The official filing period for partisan positions such as those in the county government or the Legislature, and also for the city council, opens next month. It runs from May 17 to June 1. Folks can still run with a third-party or as an independent candidate after that, but it gets a little trickier. Seats on special district boards — such as for fire departments, hospitals, schools and cemeteries — can be officially sought starting in August.
With a few weeks before candidates must make up their minds, we’d encourage local residents to consider whether they could serve our community as an elected official.
For most of the positions up for election, there are no stringent qualifications. You don’t need a certain college degree or a specific number of years of experience in budgeting to hold office. In most cases, you simply need a good head on your shoulders — with ears ready to listen, a mouth prepared to communicate and a heart wanting to serve.
“Politicians” tend to fit into a certain mold, but it doesn’t have to be that way. This election season, we hope to see a diverse set of candidates from a wide range of backgrounds.
It’s exciting to already have several local women announce runs for the county commission and the Wyoming Legislature — and we’re glad to see a Powell resident making a bid to represent this area in the state Senate. We hope plenty of young people consider diving in.
Of course, in and of itself, someone’s gender, age or their place of residence isn’t much of a reason to get your vote. Anyone who asks for your support solely on the basis of, “I’m youthful” or “I’m a 10th generation Powellite” probably isn’t a great candidate. (Especially since a 10th generation Powellite is probably exaggerating ...)
However, there is real value in having public servants who come from different places and backgrounds. Life experiences shape how we see the world, who we regularly hear from and what we consider to be the most important issues. Someone who’s raising children has different priorities than someone in retirement; someone who’s lived in Powell his or her whole life speaks and does business with a whole different set of people than a person who’s recently moved to Cody.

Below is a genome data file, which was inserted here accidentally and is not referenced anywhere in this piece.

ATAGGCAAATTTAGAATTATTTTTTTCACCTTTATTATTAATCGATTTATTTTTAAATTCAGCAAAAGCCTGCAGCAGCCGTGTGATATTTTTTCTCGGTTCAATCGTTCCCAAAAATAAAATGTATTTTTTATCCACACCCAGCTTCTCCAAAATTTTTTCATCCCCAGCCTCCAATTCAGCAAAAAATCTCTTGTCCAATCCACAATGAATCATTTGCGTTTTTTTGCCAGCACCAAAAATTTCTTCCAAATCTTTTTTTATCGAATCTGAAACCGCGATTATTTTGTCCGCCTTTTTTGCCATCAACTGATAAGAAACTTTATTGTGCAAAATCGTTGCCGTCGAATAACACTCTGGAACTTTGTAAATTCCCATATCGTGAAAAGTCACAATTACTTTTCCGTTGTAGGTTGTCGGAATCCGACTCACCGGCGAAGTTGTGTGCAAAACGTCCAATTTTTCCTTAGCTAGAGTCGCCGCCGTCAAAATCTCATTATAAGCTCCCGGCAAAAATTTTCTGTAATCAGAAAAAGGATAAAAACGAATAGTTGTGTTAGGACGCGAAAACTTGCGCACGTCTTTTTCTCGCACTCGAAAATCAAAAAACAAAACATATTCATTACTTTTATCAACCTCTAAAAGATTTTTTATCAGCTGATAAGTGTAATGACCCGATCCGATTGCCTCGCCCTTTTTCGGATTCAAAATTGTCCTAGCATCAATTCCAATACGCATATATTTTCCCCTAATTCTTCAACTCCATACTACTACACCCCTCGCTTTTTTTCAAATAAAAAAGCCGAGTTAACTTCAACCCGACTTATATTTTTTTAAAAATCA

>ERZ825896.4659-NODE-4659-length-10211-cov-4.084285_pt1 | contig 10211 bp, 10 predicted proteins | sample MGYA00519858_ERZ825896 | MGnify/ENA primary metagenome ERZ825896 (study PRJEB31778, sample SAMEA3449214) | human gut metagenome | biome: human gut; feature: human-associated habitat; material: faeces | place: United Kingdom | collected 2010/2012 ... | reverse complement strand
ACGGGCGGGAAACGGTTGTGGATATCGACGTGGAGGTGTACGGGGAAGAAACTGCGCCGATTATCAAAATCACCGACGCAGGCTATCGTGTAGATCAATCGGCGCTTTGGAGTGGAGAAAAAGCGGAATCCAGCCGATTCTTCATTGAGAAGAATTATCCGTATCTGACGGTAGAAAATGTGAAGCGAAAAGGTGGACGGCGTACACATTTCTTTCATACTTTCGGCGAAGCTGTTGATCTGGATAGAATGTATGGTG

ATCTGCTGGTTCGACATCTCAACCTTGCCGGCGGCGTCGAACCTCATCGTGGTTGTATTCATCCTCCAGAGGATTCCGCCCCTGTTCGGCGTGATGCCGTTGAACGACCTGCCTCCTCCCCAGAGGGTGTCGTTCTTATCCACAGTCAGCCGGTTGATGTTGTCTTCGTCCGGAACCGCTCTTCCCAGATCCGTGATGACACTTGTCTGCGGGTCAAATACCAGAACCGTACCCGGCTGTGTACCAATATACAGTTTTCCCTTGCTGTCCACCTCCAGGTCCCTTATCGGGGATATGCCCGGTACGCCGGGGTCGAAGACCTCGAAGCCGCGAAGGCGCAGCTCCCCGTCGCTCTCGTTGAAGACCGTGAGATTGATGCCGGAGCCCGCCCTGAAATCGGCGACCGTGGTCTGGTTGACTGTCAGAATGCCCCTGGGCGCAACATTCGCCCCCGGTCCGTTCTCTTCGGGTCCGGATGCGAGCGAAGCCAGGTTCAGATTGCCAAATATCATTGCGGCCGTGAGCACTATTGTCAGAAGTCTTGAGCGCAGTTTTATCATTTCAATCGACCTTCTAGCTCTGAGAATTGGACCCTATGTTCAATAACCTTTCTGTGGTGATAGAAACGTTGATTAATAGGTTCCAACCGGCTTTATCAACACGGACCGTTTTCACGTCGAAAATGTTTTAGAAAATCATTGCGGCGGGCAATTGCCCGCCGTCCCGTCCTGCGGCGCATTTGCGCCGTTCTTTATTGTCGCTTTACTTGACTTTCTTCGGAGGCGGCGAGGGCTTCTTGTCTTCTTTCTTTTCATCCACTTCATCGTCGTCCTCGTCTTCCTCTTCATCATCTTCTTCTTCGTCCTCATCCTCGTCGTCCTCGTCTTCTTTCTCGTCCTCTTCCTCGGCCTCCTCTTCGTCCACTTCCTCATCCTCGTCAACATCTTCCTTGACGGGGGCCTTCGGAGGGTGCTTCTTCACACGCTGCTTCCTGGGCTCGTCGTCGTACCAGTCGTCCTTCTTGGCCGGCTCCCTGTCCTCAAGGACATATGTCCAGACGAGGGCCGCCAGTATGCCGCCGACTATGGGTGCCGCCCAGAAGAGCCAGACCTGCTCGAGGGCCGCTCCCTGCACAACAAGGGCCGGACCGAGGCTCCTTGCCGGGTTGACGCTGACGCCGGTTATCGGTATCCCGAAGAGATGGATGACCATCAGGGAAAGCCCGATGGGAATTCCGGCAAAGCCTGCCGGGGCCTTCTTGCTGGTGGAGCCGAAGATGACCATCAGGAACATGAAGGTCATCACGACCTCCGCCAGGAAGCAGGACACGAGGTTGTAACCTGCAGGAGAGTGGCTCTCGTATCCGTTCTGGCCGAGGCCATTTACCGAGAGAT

For the last few election cycles, a candidate’s place of residence has become a campaign issue in races for the Park County Commission. Listen long enough to local coffee shop talk and you’ll likely hear someone complain about how Powell needs better representation. Some of that grumbling comes from the simple fact that the commission, with three seats to be filled in this year’s election, has been almost entirely made up of Cody area residents in recent years. Four current commissioners generally hail from Cody or the North and South forks of the Shoshone River while Commissioner Tim French, who lives west of Powell in the Heart Mountain area, has not announced whether he’ll run again this year.
Of course, as any of the current commissioners will tell you, their job is to represent the entirety of the county: from Garland to Wapiti to Ralston to even the small sliver of Frannie that lies within Park County.
We also believe that’s exactly what the board works to do every day; no commissioner pursues an agenda aimed at putting one community first and another second.
However, there still can be problems with having too many public servants coming from the same place — figuratively or geographically.
Here’s a small example of what we mean: During a discussion about special districts’ budgets last week, commissioners talked at some length about wanting more details about “the” hospital district. Eventually, they clarified they were referring to the West Park Hospital District, which serves the Cody and Meeteetse areas. That’s where most of the commissioners live, so for them, a discussion about “the hospital” means the one in Cody; in contrast, someone here would likely be referring to the Powell Hospital District, which serves our area.
That’s how a person’s residence, age, gender, work experience, etc., matters: It’s the perspective from which a conversation begins.
The choices that local voters ultimately make at the ballot box in August and November should be for whomever they believe will represent them the best. But, as the filing period opens, we hope a wide range of people step up to give voters as wide a range of options as possible.